Regarding safety concerns, vitamin D blood levels will be measured before the product is administered and patients will be given vitamin D supplementation accordingly prior to treatment
. Every patient will also be examined by the dentist affiliated with the study to look for, and if necessary treat, contraindications to intravenous bisphosphonates.
All studies include biases, and we have taken several steps to limit those that could arise in this study; as pamidronate can cause fever and flu-like syndromes, the patient will be included by one physician and evaluated by another. In addition, to minimize this effect, patients from both groups will receive 1 g of paracetamol prior to the infusion and 1 g of paracetamol every 8 hours for 48 hours. To guarantee the double-blind and prevent biases in monitoring and measurement, physicians from the Rheumatology Department will be responsible for administering the product and monitoring the side effects (such as hyperthermia in cases of patients receiving pamidronate despite the administration of paracetamol, which would result in unblinding for both the patient and physician), and physicians, physiotherapists and occupational therapists from the Physical Medicine and Rehabilitation Department will be responsible for assessments (D0, D45, D90 and D180). In addition, and again to guarantee the blinding for the patient, the products administered intravenously will be identified not by the product name but by the patient’s randomization number, and will be prepared by the hospital pharmacy so that the nurses performing the infusions will not know which product is infused to the patient. Treatment changes over the six months of follow up will be recorded and, to prevent a recall bias, each patient will be given a diary including a table to be completed following each change in his or her standard treatment. Finally, an experienced radiologist affiliated with the study and specializing in osteoarticular diseases is responsible for confirming each radiological diagnosis of Modic type 1 disc disease on an MRI scan. Concerning the sample size estimation, the assumption of our protocol is that the standard-deviation of the difference (test versus control) in change scores (initial versus final) is the same as the previous standard-deviation of the change score found for treated patients in the open pilot study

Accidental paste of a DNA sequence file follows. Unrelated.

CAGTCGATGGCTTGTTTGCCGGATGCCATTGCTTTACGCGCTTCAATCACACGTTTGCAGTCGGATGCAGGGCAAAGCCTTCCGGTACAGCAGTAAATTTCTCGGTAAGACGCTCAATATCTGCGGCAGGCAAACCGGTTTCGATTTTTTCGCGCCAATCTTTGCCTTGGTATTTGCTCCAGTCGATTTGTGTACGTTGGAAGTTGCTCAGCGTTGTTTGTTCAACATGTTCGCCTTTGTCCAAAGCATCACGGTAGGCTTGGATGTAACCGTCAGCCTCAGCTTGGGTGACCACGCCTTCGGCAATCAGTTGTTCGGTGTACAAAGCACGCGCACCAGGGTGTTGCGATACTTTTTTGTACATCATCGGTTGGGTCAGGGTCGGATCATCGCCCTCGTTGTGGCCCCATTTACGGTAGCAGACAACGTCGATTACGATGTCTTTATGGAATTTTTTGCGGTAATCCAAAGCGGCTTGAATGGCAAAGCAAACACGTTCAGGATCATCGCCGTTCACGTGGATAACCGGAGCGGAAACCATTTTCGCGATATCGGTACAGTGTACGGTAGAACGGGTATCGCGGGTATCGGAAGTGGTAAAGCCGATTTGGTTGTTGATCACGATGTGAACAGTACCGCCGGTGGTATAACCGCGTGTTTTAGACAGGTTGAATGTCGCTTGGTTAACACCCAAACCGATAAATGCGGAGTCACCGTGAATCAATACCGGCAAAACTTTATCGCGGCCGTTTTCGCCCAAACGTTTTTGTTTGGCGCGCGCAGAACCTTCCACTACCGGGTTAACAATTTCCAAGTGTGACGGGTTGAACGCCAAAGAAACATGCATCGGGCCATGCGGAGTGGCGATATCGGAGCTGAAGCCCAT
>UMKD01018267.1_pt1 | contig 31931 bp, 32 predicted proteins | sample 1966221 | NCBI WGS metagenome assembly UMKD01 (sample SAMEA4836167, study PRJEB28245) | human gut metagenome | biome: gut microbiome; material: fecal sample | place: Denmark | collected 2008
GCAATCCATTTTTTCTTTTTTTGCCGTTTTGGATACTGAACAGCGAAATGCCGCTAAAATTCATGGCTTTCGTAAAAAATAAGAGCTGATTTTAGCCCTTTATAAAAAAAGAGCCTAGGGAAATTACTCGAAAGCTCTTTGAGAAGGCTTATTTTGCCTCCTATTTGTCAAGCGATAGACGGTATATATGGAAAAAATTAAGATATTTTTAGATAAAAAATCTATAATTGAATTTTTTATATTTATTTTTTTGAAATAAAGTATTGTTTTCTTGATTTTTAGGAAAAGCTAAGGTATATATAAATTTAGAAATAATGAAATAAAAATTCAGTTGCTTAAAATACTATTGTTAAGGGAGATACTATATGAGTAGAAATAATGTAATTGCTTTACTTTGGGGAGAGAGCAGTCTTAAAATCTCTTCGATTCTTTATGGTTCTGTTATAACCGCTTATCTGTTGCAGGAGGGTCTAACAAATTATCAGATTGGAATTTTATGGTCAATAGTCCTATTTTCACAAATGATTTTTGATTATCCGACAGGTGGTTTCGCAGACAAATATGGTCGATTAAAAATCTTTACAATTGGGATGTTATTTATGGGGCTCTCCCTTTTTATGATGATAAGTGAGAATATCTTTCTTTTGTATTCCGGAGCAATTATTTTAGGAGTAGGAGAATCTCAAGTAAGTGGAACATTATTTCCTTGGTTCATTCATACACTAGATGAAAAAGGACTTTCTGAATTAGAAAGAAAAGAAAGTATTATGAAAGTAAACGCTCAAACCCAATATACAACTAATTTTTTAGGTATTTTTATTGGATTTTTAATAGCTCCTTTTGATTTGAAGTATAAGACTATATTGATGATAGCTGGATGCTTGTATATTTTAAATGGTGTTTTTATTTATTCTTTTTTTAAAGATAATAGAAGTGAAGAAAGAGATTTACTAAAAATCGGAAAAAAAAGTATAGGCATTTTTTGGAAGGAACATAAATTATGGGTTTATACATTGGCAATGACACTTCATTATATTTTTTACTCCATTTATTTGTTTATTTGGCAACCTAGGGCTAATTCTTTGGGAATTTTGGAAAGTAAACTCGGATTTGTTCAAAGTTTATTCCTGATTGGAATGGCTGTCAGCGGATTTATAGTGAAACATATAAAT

. Therefore, sample size estimation is based on previous works, which could be considered heterogeneous for the standard-deviation of the change score. In our pilot study